woodstock74 07-30-2012 07:13 PM

The 16 week average prior was 33.59.

woodstock74 07-30-2012 07:57 PM

Curious, are there any concerns about brake temperatures closing off the wheel? I suspect most of the cooling ventilation comes through the spokes in the hubcap, but what amount of brake cooling does a road car really need? I drive a Versa after all; this isn't a car for spirited driving. Should I have any concerns about brake cooling blocking off the spokes? My 42 mile one way commute is board flat and has about a dozen braking points, only 1 or 2 of which I would consider heavy (braking on the interstate exit). The rest are 25 mph or less braking zones one tends to find in any neighborhood in the country. Sure, there are those typical emergency braking events, but nothing sustained. Plenty of people here have gone the flat/covered route, thoughts?

Weather Spotter 07-30-2012 10:08 PM

woodstock74:
do a quick search for smooth wheel covers on the site, or look through our wiki page, all your questions have been answered in depth before.

woodstock74 07-30-2012 10:19 PM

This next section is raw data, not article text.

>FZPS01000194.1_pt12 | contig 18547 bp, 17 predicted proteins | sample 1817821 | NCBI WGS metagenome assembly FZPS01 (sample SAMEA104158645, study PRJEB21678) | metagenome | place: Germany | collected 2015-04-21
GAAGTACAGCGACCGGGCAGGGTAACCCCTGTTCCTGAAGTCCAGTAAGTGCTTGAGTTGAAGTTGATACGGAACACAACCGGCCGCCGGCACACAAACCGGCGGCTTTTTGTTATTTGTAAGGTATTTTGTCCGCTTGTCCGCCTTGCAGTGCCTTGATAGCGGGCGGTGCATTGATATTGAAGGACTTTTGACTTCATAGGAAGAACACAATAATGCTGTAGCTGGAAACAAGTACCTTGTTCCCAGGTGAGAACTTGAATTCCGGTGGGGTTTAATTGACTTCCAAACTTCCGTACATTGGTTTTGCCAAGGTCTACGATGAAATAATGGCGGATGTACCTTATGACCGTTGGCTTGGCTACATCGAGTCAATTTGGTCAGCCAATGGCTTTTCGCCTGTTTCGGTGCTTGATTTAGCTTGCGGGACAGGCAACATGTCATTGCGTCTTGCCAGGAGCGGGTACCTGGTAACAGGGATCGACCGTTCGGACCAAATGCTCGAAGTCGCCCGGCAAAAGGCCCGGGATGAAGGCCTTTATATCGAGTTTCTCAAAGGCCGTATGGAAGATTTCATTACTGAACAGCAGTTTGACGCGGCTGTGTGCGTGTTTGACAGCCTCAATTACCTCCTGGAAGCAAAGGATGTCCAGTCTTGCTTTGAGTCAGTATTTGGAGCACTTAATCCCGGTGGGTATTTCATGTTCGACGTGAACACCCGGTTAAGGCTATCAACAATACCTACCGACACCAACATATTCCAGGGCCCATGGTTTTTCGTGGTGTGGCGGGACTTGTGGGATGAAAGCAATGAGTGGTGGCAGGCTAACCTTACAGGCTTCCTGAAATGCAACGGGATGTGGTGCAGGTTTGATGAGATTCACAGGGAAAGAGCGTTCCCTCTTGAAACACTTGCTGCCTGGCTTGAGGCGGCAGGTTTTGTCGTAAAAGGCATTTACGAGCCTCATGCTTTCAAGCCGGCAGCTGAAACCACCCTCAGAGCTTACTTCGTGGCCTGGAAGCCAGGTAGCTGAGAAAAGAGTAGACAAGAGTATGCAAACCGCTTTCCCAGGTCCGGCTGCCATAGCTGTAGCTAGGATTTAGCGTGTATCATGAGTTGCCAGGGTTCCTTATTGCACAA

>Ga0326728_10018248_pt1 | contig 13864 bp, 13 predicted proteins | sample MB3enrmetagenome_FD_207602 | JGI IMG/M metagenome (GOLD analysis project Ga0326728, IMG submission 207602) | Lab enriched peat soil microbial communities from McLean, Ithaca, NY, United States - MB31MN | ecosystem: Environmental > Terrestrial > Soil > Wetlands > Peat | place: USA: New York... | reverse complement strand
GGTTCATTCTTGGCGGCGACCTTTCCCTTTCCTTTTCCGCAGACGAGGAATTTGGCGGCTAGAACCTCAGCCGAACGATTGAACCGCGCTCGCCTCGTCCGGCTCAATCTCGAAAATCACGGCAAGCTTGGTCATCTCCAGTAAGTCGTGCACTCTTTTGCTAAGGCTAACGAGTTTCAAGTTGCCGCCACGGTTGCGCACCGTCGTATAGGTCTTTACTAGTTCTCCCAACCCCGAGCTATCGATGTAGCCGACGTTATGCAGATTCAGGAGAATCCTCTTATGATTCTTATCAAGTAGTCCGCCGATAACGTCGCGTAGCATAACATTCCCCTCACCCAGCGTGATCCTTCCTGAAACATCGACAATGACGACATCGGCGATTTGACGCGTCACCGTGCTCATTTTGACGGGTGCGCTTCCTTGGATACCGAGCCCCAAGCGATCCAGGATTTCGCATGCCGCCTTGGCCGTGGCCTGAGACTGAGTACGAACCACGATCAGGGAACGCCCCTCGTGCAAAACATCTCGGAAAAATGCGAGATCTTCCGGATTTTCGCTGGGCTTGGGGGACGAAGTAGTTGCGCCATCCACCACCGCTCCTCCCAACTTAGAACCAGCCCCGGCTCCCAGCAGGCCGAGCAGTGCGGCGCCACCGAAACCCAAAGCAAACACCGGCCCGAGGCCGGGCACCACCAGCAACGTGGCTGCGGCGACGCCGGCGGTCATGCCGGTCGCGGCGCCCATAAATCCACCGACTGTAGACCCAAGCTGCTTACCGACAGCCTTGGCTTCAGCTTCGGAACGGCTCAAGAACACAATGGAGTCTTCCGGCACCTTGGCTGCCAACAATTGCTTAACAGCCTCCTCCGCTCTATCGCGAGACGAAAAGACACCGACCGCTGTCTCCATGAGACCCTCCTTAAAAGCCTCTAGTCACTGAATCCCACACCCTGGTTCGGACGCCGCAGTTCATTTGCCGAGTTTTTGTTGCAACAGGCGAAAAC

I've read the Smooth wheel cover Wiki in depth and about as indepth as it gets regarding brake cooling is, "it may block air flowing to your brakes." I'm looking for real world experience, not supposition of what I already know: Yes, my brake cooling will be affected, but how important is that really on a road car? I'm not doing any sustained braking, and couldn't the argument be made that with a reduction in cooling flow my optimal braking temperatures will be reached sooner?

Weather Spotter 07-30-2012 10:23 PM

In my car it has not had any negative effects. 30,000+ miles covered and when i get new tire last month they said the OEM breaks had 1/3 life left. now I do not use the breaks much but when I do I am ok.